“Follow your inner moonlight; don’t hide the madness.” ~ Allen Ginsberg.
When I was growing up in Chapelton, Jamaica, there was a man from the area who was considered mad. It was fairly obvious, as he could be seen from time to time hitting his head against light poles. Of course, since we couldn’t understand it, we laughed at him, joking that he was the light post ‘tester’, making sure they were sturdy enough. Mental illness was not discussed, he was just ‘mad’. We often excuse a touch of madness in those we see as being brilliant, perhaps even a genius, but this poor man did not seem to have that going for him.
Unfortunately, many of us (including nurses) have very little understanding of mental illness, and don’t take time to understand it. If you have never experienced depression, you have little tolerance for those who do. They should just shake it off! Get busy! Depression is selfish and self-indulgent! Substance abuse or addiction of any kind? The person has no will-power! Then for those who battle more serious mental illness like schizophrenia or bipolar disorder, we don’t allow them the freedom to discuss it openly. There is a stigma. Would they be able to get a job if they disclosed it on a job application? If I have diabetes I wouldn’t feel that way. And then you can see how isolation and non-disclosure can feed in to other mental health symptoms, and make the load even heavier to bear.
In Jamaica we used to joke about the effect of migrating to the UK. For some reason it seemed to make people ‘mad’! Often returning residents would come home a little ‘touched’. A friend of mine was researching the incidence of schizophrenia. It turned out that there were higher rates of schizophrenia among immigrants in the UK than existed in their home country. Perhaps England did have that effect on people! Or was it something else altogether? Imagine a hard-working Jamaican man coming home off his second shift, to find his wife in bed with their neighbor. Picture him ‘getting off’, exploding with a mouthful of colorful language and violent threats, and the police being involved. It is easy to see how they could interpret his unintelligible outburst as being the language of a madman, and hauling him off to a psychiatric institution, where strong anti-psychotic medications would render him harmless, and diagnosed. Perhaps.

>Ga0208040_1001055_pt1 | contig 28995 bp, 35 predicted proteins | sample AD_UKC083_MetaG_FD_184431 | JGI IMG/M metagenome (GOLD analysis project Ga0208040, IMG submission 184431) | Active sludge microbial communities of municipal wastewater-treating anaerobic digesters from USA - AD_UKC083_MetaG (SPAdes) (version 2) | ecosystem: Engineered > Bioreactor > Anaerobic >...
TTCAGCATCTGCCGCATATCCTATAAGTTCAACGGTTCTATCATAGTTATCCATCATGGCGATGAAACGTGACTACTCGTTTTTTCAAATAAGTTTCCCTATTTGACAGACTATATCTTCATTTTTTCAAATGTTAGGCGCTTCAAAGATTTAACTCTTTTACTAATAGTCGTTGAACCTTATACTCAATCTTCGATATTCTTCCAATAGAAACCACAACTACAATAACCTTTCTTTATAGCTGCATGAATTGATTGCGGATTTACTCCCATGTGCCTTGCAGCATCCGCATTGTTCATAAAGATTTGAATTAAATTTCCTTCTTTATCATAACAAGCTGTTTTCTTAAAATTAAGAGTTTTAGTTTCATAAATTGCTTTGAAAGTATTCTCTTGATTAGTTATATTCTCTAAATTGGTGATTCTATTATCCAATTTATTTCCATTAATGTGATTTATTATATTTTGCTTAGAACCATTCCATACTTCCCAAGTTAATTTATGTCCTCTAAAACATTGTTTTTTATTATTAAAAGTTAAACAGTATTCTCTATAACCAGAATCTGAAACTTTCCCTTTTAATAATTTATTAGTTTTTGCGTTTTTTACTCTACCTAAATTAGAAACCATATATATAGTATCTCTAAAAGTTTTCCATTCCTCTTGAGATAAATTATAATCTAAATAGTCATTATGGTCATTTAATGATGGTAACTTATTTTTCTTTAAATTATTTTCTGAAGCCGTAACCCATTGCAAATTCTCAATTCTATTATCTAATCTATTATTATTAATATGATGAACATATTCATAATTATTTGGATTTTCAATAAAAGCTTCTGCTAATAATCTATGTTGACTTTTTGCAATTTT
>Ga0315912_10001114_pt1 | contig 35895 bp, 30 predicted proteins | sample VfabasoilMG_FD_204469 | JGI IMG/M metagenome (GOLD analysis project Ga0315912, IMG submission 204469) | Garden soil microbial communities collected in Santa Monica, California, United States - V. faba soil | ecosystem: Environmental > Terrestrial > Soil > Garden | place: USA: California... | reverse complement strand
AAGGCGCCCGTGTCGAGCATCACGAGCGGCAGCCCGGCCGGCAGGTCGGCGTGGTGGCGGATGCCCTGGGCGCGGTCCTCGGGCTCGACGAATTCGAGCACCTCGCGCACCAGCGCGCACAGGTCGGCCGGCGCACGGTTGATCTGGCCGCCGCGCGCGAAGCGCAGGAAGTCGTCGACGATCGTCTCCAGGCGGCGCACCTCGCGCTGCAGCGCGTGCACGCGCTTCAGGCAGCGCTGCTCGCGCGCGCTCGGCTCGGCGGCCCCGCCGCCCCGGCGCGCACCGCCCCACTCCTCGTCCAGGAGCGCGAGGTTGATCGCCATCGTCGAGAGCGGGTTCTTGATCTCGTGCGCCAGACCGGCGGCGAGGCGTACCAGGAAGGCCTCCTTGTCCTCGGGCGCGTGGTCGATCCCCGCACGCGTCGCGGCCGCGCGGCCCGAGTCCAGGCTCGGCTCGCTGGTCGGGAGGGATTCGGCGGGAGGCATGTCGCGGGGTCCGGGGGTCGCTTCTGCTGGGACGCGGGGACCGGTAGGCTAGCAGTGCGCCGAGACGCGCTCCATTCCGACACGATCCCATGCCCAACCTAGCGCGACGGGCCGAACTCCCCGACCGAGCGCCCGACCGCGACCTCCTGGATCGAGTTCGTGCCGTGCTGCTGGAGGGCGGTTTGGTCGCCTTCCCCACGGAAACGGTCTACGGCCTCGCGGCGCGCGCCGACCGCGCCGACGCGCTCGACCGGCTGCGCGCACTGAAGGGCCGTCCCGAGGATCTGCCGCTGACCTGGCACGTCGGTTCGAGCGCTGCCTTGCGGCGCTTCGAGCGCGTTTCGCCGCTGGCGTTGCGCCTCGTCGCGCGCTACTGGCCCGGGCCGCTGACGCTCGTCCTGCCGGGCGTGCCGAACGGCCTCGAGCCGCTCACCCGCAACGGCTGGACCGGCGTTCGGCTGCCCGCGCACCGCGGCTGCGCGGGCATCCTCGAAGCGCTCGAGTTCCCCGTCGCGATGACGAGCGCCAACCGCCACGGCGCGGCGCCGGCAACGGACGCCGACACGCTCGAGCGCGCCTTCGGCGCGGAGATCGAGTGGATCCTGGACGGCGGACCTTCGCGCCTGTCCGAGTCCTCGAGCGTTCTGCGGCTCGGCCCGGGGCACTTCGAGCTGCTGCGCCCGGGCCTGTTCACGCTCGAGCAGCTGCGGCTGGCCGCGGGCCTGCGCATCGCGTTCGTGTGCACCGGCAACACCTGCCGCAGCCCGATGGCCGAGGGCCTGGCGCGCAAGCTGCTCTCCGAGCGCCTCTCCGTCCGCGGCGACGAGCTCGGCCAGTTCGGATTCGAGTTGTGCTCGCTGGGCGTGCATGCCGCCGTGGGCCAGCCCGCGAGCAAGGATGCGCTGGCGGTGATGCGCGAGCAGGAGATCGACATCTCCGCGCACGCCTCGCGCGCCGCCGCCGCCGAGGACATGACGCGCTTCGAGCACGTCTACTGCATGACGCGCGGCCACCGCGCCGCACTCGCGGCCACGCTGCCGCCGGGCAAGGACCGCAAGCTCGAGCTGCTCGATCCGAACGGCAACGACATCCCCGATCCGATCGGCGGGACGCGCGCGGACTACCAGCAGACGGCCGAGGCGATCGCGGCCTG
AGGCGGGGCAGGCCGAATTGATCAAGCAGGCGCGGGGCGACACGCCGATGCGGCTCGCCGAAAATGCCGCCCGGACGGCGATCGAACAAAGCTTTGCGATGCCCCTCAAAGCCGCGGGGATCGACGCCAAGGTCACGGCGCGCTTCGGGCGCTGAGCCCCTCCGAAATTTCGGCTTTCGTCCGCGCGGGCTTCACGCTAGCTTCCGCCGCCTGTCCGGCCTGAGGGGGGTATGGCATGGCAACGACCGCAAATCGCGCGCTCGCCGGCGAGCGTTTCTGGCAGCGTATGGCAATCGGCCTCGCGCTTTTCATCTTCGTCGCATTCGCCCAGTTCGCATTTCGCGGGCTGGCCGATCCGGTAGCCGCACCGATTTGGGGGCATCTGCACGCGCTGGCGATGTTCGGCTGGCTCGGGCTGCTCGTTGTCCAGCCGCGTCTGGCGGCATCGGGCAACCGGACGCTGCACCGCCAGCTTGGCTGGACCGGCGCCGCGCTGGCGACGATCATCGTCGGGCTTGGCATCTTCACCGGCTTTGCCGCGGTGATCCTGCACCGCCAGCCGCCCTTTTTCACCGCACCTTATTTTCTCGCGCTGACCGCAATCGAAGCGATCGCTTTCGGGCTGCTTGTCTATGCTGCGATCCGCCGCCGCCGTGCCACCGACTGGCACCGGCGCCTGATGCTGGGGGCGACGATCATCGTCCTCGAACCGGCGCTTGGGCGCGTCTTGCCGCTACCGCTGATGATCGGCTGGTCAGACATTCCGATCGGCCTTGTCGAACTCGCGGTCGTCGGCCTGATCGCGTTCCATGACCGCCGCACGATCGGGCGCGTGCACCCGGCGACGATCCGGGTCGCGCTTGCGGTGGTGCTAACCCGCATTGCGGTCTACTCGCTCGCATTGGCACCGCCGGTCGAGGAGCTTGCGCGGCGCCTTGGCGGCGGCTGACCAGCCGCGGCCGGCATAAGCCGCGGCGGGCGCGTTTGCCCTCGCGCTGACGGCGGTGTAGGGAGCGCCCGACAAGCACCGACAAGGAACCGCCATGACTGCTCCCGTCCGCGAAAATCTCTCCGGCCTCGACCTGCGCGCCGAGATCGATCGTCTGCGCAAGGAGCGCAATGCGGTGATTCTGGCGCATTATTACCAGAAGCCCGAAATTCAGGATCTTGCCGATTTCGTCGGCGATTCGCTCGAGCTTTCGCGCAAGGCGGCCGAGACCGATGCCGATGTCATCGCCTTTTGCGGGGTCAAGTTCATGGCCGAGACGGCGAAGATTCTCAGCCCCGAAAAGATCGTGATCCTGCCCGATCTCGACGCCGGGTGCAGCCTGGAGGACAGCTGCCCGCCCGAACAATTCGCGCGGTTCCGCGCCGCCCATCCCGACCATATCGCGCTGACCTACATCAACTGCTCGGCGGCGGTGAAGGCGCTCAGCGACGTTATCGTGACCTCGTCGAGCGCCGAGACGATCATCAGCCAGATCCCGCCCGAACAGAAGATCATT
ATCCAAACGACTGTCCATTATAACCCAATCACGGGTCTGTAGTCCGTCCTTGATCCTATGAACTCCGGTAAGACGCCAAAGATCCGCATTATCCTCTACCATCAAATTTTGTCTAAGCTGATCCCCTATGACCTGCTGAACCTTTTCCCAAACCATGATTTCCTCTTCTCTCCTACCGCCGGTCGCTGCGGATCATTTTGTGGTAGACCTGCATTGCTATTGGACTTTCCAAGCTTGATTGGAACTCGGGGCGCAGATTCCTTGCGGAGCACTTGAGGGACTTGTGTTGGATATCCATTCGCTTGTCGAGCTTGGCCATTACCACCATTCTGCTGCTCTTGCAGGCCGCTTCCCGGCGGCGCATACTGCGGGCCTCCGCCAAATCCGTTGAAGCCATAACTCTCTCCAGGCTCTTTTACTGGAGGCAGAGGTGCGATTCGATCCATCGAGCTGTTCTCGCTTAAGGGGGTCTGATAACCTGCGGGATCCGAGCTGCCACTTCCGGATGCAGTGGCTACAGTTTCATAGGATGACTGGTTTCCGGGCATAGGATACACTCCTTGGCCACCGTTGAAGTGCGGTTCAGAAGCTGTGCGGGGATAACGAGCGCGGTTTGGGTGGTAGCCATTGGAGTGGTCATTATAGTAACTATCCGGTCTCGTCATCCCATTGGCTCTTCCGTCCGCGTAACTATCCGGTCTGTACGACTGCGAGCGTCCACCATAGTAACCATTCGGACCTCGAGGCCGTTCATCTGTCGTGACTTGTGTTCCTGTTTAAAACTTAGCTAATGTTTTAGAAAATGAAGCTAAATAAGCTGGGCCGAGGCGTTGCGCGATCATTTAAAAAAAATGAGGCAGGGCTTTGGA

Then there is a theory that a viral infection may be one cause of schizophrenia. I watched a weirdly interesting TV show that described rats infected with toxoplasmosis as becoming ‘super-rats’ that were so brave they actually attacked cats! They have not yet found a direct link from there to schizophrenia in humans, but it is an interesting thought. We have come so far in understanding physical disorders. We can map the human genome, and harness the human immune response to tackle cancer, but there is still so much that is unknown about the human body, and especially the mind.
On another show about mental illness, I learned that in the South, before Emancipation, enslaved Africans who ran away were considered to be suffering from ‘drapemania’, a form of madness. They would actually be counted on the census as ‘insane’. Imagine that, you would only run away from a brutal life of being owned, abused, beaten, and worse if you were insane. That is madness.
It is good to think about our own mental health after a year of strange times. They are finding that the rate of anxiety, depression and other mental illnesses has increased over the past year. For children and teenagers, it has been tough. And we often don’t have the language or experience to explore this. Sometimes the remedy is the same as for our health in general. Make sure we are eating a healthy diet; getting plenty of rest; maintaining balance between work/commitments and recreation; exercising; staying in contact with our network of supporting friends and family.
And getting out in nature. I have recently been making an effort to get out of the house every weekend and finding someplace new to visit. A tropical garden; a nature reserve; a museum. It has been good to see others doing the same. The time of enforced home confinement has made us appreciate the freedom of changing scenery. But in particular, studies are finding that being out in nature, surrounded by trees, is health restoring.
Make sure you are paying attention to both your physical and mental health. The mind-body connection is inseparable. If you don’t take care of your mind, your body will soon show the strain. Take a moment in a busy day to stop what you are doing and take a series of slow, cleansing breaths. You can breathe in for a count of four, out for a count of six, and slow down that stress response. Sitting at your desk, place your feet firmly on the floor, feel the chair beneath you, your posture straight, arms unfolded, fists unclenched, and allow yourself to be totally in the present moment, unruffled by passing thoughts; unperturbed by the demands of the day. A few moments of mindful attention to your body, to your breathe, to your heart, shutting out all of the noise from the outside world can do much to revitalize and restore the balance. And send thankful thoughts to all of the cells and organs of your body that are working hard every day, regardless of whether you notice them or not. Send thanks to your kidneys, your lungs, your digestive organs, your immune system. Appreciate them! And most of all allow your brain to take a break from the internal chatter that so often creates unhealth.
Have a wonderful weekend, Family!